Five Signs You Are Wasting Time In Meetings
Meetings take up a significant amount of time in the average workweek, pulling professionals in many different directions. According to research from Korn Ferry, most workers (67 percent) say excessive meetings keep them from getting their best work done. Not all meetings are bad, but many of them end up being unhelpful or unnecessary.
Is it time to reflect on the meetings you hold with your sales team? Leadership speaker Julie Winkle Giulioni says absolutely yes if you want to make the best use of everyone’s time and talents. In this issue of Promotional Consultant Today, we discuss Giulioni’s tips for addressing potential meeting problems to improve the quality of both virtual and in-person meetings.
1. Your meeting does not have a clear purpose or agenda. Do you know why you called your last few meetings? What kind of tangible outcome did you achieve? If you struggle to answer these questions, you are not alone. Many leaders and attendees show up to meetings without really knowing why they are there. They leave without understanding next steps or with the satisfaction of closing the loop on something. Giulioni advises leaders to always share an agenda in advance. If you can’t clearly articulate why you are bringing everyone together—whether it’s in person or online—you probably do not need to hold a meeting at all.
2. Your meeting includes unnecessary attendees. “The more the merrier” does not hold true for meetings. Your sales reps are busy. Unless they are vital to the discussion, think twice about requiring the entire sales team to attend. Consider who has the information, a stake or role in the outcome, and narrow your list accordingly, suggests Giulioni.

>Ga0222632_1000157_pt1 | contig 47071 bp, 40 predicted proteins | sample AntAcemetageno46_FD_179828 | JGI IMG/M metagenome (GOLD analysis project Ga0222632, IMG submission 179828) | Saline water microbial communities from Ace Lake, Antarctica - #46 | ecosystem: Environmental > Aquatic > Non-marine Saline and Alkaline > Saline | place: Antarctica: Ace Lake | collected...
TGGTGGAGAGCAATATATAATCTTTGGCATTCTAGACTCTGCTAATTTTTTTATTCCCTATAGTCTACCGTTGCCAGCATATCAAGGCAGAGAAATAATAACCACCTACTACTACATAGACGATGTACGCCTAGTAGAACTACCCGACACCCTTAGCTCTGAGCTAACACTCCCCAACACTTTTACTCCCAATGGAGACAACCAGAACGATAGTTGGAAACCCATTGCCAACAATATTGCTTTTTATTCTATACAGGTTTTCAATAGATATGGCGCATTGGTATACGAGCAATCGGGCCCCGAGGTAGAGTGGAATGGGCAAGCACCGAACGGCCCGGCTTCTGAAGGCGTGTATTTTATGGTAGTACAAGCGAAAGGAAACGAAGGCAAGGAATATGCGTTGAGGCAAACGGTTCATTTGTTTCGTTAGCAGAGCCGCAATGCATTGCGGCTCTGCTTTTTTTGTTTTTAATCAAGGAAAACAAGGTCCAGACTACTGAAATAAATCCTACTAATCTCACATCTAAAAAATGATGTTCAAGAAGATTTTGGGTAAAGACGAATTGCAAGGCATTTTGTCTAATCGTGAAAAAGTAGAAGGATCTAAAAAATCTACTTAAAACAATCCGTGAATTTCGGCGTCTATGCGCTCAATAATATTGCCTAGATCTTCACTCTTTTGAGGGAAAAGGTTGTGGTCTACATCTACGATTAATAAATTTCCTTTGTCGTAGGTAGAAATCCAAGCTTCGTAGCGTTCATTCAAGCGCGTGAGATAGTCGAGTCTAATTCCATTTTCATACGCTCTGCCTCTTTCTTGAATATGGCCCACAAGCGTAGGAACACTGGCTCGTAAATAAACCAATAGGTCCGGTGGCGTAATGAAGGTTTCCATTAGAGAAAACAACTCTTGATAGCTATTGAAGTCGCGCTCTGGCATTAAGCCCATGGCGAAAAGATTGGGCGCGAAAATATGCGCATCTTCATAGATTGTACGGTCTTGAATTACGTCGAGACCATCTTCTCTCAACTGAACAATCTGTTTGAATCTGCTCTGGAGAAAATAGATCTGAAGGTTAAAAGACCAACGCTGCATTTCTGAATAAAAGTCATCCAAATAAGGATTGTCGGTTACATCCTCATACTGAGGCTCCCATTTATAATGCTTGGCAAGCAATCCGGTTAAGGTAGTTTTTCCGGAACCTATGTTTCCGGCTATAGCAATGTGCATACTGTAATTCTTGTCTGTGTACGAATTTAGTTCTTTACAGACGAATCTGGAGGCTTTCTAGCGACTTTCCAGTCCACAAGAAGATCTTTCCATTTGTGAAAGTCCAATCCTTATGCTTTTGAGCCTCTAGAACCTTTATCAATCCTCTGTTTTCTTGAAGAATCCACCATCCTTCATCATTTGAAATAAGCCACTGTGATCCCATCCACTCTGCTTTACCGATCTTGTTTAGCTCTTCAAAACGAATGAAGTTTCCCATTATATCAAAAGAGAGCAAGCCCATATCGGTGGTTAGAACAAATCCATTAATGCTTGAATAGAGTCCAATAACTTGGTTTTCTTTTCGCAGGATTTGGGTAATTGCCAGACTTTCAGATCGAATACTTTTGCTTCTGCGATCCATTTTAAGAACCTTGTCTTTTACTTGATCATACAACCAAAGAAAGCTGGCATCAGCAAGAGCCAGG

3. Your meetings consistently start late. If you plan a 10 a.m. start for your meeting and wait to get started until 10:06 to give stragglers a chance to filter in, you are not respecting anyone’s time. Giulioni says that how a leader treats other people’s time sends a powerful signal of respect and value. Whether your team members are logging in remotely or attending your meeting in the office, they have a lot going on. Beginning on time shows that you respect their efforts and shows others that timeliness is an expectation. Remember to stay firm on your end time, as well.
4. Your meetings lack engagement. Most leaders call meetings to get status updates or to share information. Oftentimes, though, you can get the information you need through other channels, such as email or Slack.
5. Your meetings do not provide next steps. How many times have you attended a meeting and then gone back to work with no significant takeaways? It happens often. To make the most of any meeting, make sure you summarize action steps and ensure your team members know what to do next. With clear follow-up actions, you will provide a sense of progress and momentum, notes Giulioni.
Considering the amount of time you probably invest in meetings, you should ensure they are serving you and your team well. Make sure you establish an agenda ahead of time and remain selective with your invite list. Remember that not every person on your sales team needs to be included in every meeting. Also, stay mindful of your start and end times and declare action steps before you meet again.
By pausing to consider potential problem areas, you open the door to more productive, energy-packed meetings that deliver more powerful results.
Compiled by Audrey Sellers
Source: Julie Winkle Giulioni works with organizations worldwide to improve performance through leadership and learning. Named one of Inc. Magazine's top 100 leadership speakers, Giulioni is the co-author of the Amazon and Washington Post bestseller Help Them Grow or Watch Them Go: Career Conversations Organizations Need and Employees Want.